Ashtanga – Eight limbs of Yoga

In Patanjali’s Yoga Sutra, the eightfold path is called ashtanga, which literally means “eight limbs” (ashta=eight, anga=limb). These eight steps act as guidelines on how to live a meaningful and purposeful life.

1. Yamas – ethical standards, moral restraints that guide our life, not-to do’s

Ahimsa: non-violence, non-injury. Compassion towards all living beings.
Satya: truthfulness, appropriate communication, honesty in word and action.
Asteya: non-stealing, cultivating less materialistic view of life. Brahmacharya: continence, moderation, avoiding the indulgence of the senses.
Aparigraha: non-greediness, separating true needs from desires and wants.

2. Niyamas – self-discipline and spiritual observances, to-do’s

Saucha: cleanliness, purity. Physical, surrounding, diet and purity of thinking. Santosa: contentment, being satisfied with and appreciating what we have.
Tapas: austerity, practice that involve purification, self-discipline and build character.
Svadhyaya: self-study leading to self-discovery. Formal and informal studies.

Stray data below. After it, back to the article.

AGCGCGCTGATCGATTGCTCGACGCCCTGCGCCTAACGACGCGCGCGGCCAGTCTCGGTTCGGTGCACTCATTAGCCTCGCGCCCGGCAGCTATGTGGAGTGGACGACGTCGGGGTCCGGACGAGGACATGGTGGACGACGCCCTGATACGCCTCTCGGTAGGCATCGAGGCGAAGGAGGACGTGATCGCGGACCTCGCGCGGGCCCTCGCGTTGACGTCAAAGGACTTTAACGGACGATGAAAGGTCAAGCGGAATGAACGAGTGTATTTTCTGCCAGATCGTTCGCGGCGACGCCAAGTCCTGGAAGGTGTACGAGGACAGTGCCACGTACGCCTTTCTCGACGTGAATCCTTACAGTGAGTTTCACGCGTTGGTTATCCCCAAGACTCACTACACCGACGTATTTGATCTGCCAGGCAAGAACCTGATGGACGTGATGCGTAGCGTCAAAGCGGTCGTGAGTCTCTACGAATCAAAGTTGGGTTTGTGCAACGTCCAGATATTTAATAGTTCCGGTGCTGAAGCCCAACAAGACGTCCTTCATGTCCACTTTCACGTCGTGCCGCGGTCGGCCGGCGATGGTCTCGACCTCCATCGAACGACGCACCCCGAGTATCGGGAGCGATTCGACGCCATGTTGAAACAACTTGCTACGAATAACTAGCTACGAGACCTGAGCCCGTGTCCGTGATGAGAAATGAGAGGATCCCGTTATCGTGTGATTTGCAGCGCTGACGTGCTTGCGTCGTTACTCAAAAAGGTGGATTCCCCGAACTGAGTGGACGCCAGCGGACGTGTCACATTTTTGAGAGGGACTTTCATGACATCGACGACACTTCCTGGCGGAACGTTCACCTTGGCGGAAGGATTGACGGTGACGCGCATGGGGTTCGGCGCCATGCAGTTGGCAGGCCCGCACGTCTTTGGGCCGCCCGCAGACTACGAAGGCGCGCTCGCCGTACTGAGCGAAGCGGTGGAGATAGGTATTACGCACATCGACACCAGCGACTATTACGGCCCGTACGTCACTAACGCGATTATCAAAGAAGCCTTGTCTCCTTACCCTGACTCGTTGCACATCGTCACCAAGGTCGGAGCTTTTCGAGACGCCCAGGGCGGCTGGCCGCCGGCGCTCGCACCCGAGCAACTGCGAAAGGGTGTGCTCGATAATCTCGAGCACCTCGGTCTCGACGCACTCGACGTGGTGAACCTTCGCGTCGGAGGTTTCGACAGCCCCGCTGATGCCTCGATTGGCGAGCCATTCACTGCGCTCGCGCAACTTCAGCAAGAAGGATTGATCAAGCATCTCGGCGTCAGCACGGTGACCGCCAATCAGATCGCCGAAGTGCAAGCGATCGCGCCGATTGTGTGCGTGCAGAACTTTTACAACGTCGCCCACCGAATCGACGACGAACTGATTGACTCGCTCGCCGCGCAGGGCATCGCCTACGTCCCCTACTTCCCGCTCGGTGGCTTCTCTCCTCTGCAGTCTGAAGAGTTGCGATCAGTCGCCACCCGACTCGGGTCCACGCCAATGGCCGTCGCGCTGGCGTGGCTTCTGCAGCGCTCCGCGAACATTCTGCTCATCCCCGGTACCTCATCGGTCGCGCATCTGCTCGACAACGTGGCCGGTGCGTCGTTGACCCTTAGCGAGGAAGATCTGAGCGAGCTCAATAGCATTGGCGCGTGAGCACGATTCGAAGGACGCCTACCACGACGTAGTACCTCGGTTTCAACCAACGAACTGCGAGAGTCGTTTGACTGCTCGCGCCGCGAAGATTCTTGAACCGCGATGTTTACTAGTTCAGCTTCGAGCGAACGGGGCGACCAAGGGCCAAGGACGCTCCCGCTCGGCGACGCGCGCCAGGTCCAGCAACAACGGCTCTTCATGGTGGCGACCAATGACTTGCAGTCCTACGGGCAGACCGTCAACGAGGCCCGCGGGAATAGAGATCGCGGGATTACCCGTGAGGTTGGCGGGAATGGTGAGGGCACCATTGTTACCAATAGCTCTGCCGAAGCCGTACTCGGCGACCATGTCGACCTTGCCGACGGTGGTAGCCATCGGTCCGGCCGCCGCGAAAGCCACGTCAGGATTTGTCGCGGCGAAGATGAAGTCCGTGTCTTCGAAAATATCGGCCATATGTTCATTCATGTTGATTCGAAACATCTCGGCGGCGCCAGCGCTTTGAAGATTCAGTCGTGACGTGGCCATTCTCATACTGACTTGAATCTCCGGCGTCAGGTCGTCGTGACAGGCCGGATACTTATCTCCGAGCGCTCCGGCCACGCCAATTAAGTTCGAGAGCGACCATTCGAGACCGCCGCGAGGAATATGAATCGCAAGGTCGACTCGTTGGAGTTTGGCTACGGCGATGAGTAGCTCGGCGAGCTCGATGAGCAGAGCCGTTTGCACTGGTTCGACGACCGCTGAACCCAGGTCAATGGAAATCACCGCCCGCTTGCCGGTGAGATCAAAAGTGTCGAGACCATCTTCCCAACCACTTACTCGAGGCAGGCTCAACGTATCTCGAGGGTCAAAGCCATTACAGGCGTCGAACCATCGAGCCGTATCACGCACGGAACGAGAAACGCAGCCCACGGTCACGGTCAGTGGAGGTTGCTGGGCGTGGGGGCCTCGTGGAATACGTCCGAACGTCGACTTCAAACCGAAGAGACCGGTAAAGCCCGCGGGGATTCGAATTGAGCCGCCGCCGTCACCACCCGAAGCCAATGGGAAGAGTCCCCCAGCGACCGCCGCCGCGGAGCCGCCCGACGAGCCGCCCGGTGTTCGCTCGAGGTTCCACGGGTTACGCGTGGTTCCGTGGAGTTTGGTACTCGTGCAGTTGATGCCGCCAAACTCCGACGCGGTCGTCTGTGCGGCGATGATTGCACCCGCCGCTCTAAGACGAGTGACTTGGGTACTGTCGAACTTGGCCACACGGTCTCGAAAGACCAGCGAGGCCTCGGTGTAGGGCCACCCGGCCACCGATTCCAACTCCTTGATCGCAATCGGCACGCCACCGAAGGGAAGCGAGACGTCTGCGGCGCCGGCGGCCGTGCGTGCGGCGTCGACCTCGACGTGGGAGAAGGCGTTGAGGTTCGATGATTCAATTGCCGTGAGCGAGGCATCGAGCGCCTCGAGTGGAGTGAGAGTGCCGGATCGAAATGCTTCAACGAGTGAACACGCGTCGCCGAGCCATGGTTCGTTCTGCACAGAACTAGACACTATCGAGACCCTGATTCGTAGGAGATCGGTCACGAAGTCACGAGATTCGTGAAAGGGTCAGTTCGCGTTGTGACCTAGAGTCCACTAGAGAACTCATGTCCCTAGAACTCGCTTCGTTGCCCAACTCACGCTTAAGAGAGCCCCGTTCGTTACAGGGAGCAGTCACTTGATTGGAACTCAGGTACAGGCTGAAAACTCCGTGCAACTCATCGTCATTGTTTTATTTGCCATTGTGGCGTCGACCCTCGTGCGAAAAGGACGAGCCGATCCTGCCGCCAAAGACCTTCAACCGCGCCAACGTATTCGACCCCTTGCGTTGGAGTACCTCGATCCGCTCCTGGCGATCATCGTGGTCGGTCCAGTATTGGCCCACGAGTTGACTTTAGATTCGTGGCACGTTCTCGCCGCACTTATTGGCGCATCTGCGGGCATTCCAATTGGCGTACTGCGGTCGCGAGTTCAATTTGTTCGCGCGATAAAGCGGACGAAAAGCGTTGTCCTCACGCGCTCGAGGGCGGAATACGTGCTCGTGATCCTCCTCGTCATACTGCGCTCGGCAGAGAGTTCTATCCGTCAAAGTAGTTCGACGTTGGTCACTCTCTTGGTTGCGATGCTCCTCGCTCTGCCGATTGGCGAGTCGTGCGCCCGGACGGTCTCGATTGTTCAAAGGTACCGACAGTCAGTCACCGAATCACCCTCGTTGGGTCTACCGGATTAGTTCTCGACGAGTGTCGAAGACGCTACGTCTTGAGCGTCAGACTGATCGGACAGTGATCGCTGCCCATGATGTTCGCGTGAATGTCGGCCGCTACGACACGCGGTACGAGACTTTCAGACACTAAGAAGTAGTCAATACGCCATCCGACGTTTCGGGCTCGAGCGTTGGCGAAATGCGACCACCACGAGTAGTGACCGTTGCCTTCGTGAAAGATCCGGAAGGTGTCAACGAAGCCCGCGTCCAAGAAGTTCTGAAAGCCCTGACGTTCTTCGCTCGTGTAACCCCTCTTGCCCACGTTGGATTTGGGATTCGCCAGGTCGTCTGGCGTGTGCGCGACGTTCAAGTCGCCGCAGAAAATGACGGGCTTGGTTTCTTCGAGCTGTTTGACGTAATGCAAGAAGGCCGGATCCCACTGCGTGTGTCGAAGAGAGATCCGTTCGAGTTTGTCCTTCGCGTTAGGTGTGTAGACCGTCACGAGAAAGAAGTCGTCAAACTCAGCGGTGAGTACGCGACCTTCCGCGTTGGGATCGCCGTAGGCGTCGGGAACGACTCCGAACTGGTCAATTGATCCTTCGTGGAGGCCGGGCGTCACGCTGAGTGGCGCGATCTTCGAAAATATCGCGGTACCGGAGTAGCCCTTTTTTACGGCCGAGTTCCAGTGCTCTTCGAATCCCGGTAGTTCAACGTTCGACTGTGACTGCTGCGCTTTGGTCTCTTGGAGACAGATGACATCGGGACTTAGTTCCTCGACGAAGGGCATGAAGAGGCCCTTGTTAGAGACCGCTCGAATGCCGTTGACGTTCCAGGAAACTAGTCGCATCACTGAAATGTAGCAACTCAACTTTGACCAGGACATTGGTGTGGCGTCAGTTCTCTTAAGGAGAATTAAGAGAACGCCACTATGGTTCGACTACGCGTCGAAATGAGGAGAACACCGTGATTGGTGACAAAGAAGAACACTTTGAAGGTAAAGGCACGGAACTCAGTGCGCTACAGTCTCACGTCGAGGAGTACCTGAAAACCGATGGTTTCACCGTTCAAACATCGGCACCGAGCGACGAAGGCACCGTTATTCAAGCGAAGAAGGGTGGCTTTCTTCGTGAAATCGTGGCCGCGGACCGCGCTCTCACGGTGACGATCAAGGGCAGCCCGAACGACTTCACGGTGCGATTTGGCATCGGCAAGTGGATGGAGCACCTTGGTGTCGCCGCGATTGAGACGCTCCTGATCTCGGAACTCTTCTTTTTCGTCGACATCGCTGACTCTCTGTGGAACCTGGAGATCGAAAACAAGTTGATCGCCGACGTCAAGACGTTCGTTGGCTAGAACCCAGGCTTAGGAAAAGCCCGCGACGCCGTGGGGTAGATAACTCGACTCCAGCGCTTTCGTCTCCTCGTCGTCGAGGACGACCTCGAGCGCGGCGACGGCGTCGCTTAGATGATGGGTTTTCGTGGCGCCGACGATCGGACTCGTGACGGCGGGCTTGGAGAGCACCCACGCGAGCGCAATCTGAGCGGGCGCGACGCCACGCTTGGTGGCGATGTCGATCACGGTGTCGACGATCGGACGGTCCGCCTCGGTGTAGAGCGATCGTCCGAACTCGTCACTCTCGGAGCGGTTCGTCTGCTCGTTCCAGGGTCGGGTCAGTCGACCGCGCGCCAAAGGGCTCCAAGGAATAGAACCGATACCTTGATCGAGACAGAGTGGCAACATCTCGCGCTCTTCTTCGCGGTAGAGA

Isvara pranidhana: surrender to God, honouring a higher force, or an ideal.

3. Asana – physical exercise. Asanas are the postures practiced in yoga. As the body is a temple of spirit, it is important to take care of it. Through the practice of asanas, we purify the body, develop the habit of discipline and the ability to concentrate.

4. Pranayama – breathing exercise. Pranayama is the control of the breath aimed at cultivating the vital force called prana within.

5. Pratyahara – withdrawal from senses, drawing awareness away from external world and detachment from senses.

6. Dharana – concentration, learning how to slow down the thinking process by concentrating on a single mental object, a specific energetic centre in the body, an image of a deity, or the silent repetition of a sound (mantra).

7. Dhyana – meditation or contemplation, the uninterrupted flow of concentration.

8. Samadhi – a state of ultimate joy, fulfillment, self-realisation, where the meditator realises the profound connection to the Divine.

 

Leave a Reply

Fill in your details below or click an icon to log in:

WordPress.com Logo

You are commenting using your WordPress.com account. Log Out / Change )

Twitter picture

You are commenting using your Twitter account. Log Out / Change )

Facebook photo

You are commenting using your Facebook account. Log Out / Change )

Google+ photo

You are commenting using your Google+ account. Log Out / Change )

Connecting to %s